What Do Net 30 Payment Terms Mean?

Article Summary:

Net 30 payment terms simply mean that an invoice’s due date is 30 days from the date of the invoice. You may also see: “Payment due 30 days from date of invoice,” which means the same thing. Net 30 is one of the most common payment terms you will see on an invoice, but you might also see net 10, net 15, net 60, or other timeframes.

As a business, you have to decide how and when you want to be paid, and there are several ways you can choose to collect payment from your customers. Companies may require payment in advance, at the time of service, or at the end of a contract, for example.

Another way to set your payment terms is by invoicing your clients and allowing them to gain the value of your goods or services before payment. A trade credit, essentially. Today we’ll take a look at exactly what net 30 means, how it affects your cash flow and the advantages and disadvantages of these kinds of payment terms.

How net 30 works

There are a lot of details that need to be included on an invoice, such as the date of sale, the description and quantity of the goods or services, the breakdown of costs, and the invoice date. Another important element of the invoice is the amount of time the customer has to pay the bill.

That’s where net 30 comes in. When a customer pays for services or products after the fact, you’re basically extending credit much like a credit card or loan, sometimes known as a trade credit. Net 30 means they have 30 days from the invoice date to settle the bill.

The net 30 standard of payment is one of the most common invoice payment terms that small businesses use. However, that timeframe can vary based on individual cash flow needs or the customer in question.

For example, new clients may be required to pay within net 10, say, but existing customers may be given the full 30 days (or net 60 or net 90) after the invoice date to submit the full payment.

Benefits of net 30 payment terms

There are a lot of advantages companies can realize by offering net 30 payment terms. Plus, altering the payment terms are key ways to reward customer loyalty, build new business, and discourage late payments.

Building business

Offering net 30 or other variable payment terms can be a solid strategy to help build new business. Because many businesses require immediate payment at the point of sale or services, a company that’s willing to extend its credit terms can often attract new clients by giving them this grace period.

This can be useful to businesses that have cash flow problems, for example, because it gives them extra time to make money before needing to settle that particular bill. If this situation sounds familiar, you may want to consider looking for some extra financial help to make your bill payments. Take a look at some of the business loan lenders to get started.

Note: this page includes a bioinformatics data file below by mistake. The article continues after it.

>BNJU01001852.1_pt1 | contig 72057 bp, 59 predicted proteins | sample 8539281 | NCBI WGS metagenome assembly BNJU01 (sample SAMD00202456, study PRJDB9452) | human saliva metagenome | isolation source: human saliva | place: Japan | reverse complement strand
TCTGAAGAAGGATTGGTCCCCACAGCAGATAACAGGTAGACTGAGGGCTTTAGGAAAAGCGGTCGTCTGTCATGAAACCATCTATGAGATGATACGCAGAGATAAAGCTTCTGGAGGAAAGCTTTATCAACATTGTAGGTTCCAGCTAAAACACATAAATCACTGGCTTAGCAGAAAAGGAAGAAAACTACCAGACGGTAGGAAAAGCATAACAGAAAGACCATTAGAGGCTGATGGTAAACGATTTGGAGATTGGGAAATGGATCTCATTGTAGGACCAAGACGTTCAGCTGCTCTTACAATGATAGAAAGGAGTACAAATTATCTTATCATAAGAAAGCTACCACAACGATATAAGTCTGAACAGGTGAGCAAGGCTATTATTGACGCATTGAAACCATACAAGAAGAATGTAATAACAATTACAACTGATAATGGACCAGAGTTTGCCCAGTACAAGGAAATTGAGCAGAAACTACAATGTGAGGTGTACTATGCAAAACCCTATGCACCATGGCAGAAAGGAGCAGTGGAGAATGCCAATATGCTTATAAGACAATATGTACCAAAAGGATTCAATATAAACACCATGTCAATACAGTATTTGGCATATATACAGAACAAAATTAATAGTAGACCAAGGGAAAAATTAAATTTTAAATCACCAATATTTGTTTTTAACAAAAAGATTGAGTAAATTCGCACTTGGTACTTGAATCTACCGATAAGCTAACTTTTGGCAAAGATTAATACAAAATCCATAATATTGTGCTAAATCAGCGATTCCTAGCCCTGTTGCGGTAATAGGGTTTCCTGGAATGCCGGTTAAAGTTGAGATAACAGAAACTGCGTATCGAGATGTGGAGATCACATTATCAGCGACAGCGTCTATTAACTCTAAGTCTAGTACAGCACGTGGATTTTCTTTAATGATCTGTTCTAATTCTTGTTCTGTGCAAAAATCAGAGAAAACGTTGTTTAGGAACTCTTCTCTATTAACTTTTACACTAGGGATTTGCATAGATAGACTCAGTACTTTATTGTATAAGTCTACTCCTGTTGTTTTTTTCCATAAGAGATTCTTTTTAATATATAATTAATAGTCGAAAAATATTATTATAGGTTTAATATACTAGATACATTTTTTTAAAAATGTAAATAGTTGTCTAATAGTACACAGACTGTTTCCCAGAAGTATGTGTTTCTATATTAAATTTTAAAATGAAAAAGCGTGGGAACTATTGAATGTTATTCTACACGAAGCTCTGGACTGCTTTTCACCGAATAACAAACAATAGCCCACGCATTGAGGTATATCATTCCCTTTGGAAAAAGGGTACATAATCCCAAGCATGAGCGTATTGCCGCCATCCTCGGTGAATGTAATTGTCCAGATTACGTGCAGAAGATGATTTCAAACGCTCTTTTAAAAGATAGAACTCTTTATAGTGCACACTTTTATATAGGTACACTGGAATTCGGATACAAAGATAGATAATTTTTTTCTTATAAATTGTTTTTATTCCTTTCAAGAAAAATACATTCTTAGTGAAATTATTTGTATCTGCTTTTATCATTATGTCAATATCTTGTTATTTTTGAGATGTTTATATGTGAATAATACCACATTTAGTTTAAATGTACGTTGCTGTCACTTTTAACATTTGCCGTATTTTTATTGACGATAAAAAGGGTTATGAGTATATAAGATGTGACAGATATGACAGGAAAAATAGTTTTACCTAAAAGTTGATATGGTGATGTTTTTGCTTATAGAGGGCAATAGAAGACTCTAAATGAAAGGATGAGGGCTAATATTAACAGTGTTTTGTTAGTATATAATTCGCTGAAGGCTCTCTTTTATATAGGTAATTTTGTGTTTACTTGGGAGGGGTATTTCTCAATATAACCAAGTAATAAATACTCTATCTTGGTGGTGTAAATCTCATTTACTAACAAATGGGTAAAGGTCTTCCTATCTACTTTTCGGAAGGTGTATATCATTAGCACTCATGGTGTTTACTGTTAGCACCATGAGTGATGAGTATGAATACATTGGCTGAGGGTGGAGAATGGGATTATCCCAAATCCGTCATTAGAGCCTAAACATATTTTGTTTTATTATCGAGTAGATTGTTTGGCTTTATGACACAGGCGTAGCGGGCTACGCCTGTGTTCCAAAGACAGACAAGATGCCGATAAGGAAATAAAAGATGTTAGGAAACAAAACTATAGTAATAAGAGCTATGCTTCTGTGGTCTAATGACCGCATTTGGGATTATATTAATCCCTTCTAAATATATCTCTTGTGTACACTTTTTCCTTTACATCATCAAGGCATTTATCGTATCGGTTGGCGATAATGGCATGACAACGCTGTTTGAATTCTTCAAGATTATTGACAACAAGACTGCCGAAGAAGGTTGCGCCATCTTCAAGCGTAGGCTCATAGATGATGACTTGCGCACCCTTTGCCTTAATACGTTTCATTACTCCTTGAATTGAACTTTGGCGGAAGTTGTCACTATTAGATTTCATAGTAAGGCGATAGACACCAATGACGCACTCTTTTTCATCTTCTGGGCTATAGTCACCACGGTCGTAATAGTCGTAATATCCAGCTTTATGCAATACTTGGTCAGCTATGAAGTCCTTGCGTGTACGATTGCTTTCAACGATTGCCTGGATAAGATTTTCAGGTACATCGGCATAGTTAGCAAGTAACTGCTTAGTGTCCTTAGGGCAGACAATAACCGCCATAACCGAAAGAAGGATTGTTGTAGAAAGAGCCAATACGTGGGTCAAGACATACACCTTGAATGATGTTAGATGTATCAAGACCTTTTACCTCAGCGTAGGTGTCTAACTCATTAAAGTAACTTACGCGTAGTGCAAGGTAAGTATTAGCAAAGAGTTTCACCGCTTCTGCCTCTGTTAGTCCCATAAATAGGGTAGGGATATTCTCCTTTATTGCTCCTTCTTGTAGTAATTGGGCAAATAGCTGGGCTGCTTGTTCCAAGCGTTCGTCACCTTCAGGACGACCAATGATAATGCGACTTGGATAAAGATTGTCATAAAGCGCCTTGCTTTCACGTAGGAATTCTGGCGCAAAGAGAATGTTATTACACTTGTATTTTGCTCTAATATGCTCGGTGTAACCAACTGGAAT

Encourage early payment

Obviously, late payments are something no business wants to see. Thus, coming up with different ways to encourage customers to pay on time should be a priority. Or, even better, companies may test different strategies to find a way to get customers to pay earlier.

One method to accomplish that is to offer an early payment discount. This can incentivize a customer to save, say, 5% on their bill if they pay early. On the invoice, the payment terms could be spelled out like this: 5/7 net 30. Simply put, if they pay within seven days of the invoice date, they can take advantage of the early payment discount offer and deduct 5% off their bill.

Customer service

Ultimately, net 30 is a way to foster a good relationship with your customers. By giving your clients time to pay their bills, you build customer loyalty, which is at the core of most businesses. Customers who come back over and over are the bread and butter that keeps a business on track as they continue to try and attract new customers.

Disadvantages of net 30

Despite the advantages of using net 30 invoicing practices, there are some drawbacks as well. It’s important to remember that by giving clients an extended payment period (rather than requiring them to pay immediately), businesses are acting much like a credit card company does when it approves a line of credit.

That means many small businesses are taking on the risks and responsibilities of lending money on credit terms without most of the benefits or safety measures most lenders have.

Late payments

Anytime a business extends credit, there is the potential for payments coming in late. This is disruptive to your business and can also be a nuisance for your accounting department, which has to deal with collecting overdue payments. Charging a late fee can sometimes help to mitigate the problem, but there’s not a lot you can do beyond that.

Also, from an accounts payable perspective, late payments from clients mean your own company may miss due dates and pay late. This can make it more difficult for a company to purchase supplies and other goods needed to complete its existing work. By extension, that can also make it harder to take on new business.